​​Critical Condition: How UPMC’s Monopoly Power Harms Workers and Patients

January 19, 2023 HealthcareState and Local Policy


In a recent survey, 93 percent of Pittsburgh hospital workers said they think about leaving their jobs at least once a month. 90 percent reported that their units don’t have the staff to keep up with their workload. Behind those numbers are seemingly endless stories of hospital staff – real people with families and hopes, dreams, and ambitions – who have been pushed to their limit and unable to care for their patients. All because there simply weren’t enough hands available or hours in the day.

“In my seven years of nursing, staffing has never been this bad. The emergency room has become one of the largest in-patient departments in the entire hospital. Patients are spending days on end in ED beds because there are not enough beds due to staff shortages in every single department,” said Jackie Strange, a UPMC RN, at a hearing we held in September to examine the healthcare worker crisis in Western Pennsylvania. “When your staff is overworked like this, they’re going to miss something. The stress is detrimental, and my coworkers and I leave feeling completely devastated. Our patients don’t deserve this. No one does. We work at one of the biggest and best hospitals in the city — we should have the resources we need to care for our patients.”

Stories like Jackie’s and many others don’t just happen; they result from hospital systems prioritizing profits over the people they employ and care for. Western Pennsylvania’s hospital systems chose to prioritize expansion and profit generation over staffing and patient care, even during a global pandemic. These decisions continue to result in pervasive understaffing and low job satisfaction among employees. With its size and dominance, UPMC drives this trend for the entire market, leaving competitors with little choice but to follow suit. UPMC has abused the privileges afforded to it as a non-profit medical system to build a monopoly over healthcare in Western Pennsylvania.

In the last ten years alone, UPMC used a relentless string of acquisitions and construction of new facilities to grow from a system of 12 hospitals into a network of 40 hospitals with 8,800 licensed beds, an insurance network that covers more than 4 million people and to become the employer of 92,000 workers. It has embedded itself into every nook and cranny of Western Pennsylvania’s
healthcare system.

The COVID-19 pandemic laid bare the consequences of UPMC’s consolidation: Creating a healthcare system with too few workers, misappropriated resources, and ultimately, the inability to provide the standard of care, the community benefits, or the sort of workplace that Pennsylvanians demand and deserve. Like the steel corporations of the last century, UPMC has used its power to depress wages, degrade working conditions, extract money from the public, and, ultimately, create a crisis for the communities in which it operates and in which we live.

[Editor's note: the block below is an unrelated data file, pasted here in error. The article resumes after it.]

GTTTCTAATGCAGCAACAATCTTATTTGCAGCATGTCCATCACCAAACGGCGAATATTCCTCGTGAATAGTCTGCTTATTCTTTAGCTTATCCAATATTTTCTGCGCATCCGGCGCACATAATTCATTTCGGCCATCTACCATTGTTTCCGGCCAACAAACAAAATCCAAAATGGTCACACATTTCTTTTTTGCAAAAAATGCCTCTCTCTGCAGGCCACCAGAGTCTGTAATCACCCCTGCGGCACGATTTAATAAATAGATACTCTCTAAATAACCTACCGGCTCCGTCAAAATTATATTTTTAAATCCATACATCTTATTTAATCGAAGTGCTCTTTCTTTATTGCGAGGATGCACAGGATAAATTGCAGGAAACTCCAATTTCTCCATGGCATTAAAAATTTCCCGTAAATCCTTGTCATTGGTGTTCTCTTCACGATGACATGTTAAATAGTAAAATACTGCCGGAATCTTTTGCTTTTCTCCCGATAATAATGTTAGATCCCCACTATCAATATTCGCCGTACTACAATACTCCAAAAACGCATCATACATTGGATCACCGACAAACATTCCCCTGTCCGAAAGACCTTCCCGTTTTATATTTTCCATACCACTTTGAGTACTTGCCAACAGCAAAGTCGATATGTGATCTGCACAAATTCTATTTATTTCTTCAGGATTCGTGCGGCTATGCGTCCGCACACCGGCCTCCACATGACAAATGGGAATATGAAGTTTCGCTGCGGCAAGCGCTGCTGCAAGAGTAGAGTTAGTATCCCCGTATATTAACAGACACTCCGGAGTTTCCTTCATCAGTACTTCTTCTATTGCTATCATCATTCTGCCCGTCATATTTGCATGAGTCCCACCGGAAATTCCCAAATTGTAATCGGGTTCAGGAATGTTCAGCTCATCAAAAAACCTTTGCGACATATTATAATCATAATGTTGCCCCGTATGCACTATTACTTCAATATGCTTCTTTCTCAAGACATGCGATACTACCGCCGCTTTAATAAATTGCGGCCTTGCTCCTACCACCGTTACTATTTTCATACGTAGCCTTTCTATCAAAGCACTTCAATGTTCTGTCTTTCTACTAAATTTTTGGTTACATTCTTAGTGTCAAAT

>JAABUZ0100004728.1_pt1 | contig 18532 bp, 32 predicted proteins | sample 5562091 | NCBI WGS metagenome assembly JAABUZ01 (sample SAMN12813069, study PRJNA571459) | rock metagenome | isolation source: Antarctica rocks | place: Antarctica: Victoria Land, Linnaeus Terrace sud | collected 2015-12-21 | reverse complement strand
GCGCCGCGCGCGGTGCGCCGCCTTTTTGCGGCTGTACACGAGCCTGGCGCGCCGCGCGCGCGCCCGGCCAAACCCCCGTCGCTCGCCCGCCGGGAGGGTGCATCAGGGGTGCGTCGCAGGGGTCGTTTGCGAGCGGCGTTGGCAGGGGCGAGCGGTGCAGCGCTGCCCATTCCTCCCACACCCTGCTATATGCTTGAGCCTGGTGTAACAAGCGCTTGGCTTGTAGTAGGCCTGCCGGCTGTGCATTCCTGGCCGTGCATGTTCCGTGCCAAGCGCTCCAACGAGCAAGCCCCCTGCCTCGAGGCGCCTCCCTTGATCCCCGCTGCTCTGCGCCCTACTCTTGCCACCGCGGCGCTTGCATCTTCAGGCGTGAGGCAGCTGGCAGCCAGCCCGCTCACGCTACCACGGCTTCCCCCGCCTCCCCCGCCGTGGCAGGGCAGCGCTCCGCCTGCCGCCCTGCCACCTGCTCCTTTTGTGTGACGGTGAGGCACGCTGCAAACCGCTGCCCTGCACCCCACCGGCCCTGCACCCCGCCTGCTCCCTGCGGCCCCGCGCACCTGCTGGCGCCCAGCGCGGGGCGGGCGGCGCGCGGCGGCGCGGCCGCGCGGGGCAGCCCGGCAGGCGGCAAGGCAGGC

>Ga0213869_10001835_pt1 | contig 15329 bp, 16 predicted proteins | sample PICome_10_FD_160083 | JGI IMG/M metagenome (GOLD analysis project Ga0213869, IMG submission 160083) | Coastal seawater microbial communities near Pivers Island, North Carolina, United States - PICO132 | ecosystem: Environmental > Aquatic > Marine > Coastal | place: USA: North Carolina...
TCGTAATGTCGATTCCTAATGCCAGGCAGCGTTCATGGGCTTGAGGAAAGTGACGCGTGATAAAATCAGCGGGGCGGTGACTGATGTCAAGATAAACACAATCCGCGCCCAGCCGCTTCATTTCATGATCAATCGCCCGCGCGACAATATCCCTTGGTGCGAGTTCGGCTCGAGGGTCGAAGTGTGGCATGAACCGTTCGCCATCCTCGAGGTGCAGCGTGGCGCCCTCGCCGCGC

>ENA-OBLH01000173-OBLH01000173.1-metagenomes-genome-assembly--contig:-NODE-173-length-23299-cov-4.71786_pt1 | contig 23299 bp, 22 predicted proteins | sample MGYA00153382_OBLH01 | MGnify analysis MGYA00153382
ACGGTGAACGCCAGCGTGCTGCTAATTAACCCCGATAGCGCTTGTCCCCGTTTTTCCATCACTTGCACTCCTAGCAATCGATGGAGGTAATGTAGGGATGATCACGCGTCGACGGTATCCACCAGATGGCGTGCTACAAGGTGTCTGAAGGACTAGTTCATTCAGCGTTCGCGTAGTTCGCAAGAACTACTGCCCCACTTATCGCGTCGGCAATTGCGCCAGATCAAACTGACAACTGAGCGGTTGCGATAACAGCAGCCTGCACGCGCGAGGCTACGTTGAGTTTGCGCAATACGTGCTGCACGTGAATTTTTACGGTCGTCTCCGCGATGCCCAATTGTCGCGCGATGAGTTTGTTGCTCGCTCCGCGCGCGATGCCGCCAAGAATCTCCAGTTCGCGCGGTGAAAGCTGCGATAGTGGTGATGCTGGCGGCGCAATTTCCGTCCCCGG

“Despite having a Bachelor’s Degree and advanced training for my specialty, my years of experience, and working at a hospital system that saw over a billion dollars in excess revenue, my family’s financial security balances on a knife’s edge,” said Walter Gates, a UPMC MRI Technician. “After we pay our mortgage, daycare for our 7-month-old daughter, utilities, and other expenses, we have about $150 left for everything else. We would like to have another child, but we can’t afford daycare for two children, so we’re not sure when we’ll be able to grow our family. Knowing how much money UPMC makes on the backs of its workers and patients – and the taxpayers – and the struggle and stress of trying to stay afloat; it makes me angry. It’s a grotesque abuse of power and lack of responsibility.”

We expect more from our non-profit hospitals and largest employers who control not only our health but also a large segment of our economy. Ensuring quality healthcare for everyone in Western Pennsylvania requires us to challenge UPMC’s monopoly power and increase workers’ bargaining power by protecting their right to form unions.

There is no silver bullet for making that happen, but government officials can immediately take several concrete steps.

First, there must be a concerted effort from public officials at all levels of government to support the brave workers who have been pushing for a union at UPMC for years, not just with words but with policy and the imposition of real consequences for union busting. Second, we must reintroduce significant competition into Western Pennsylvania’s healthcare market and break UPMC’s monopoly power. This will require passing new laws designed to promote worker- and consumer-friendly markets, as well as ensuring courts and regulators enforce existing laws. The result will be better jobs for workers and better health outcomes for the more than 1 million people in the region.

We outline a host of measures below for leaders at the state, county, and local levels to consider that will start to address these challenges. It is not an exhaustive list but a starting point. We hope policymakers, workers, and everyday people across Western Pennsylvania, and the rest of the state, join us in this effort. There is simply no more time to waste with the stability of our healthcare system at stake.


Rep. Sara Innamorato and Congresswoman Summer Lee

Co-conveners of the Pittsburgh Hospital Workers Task Force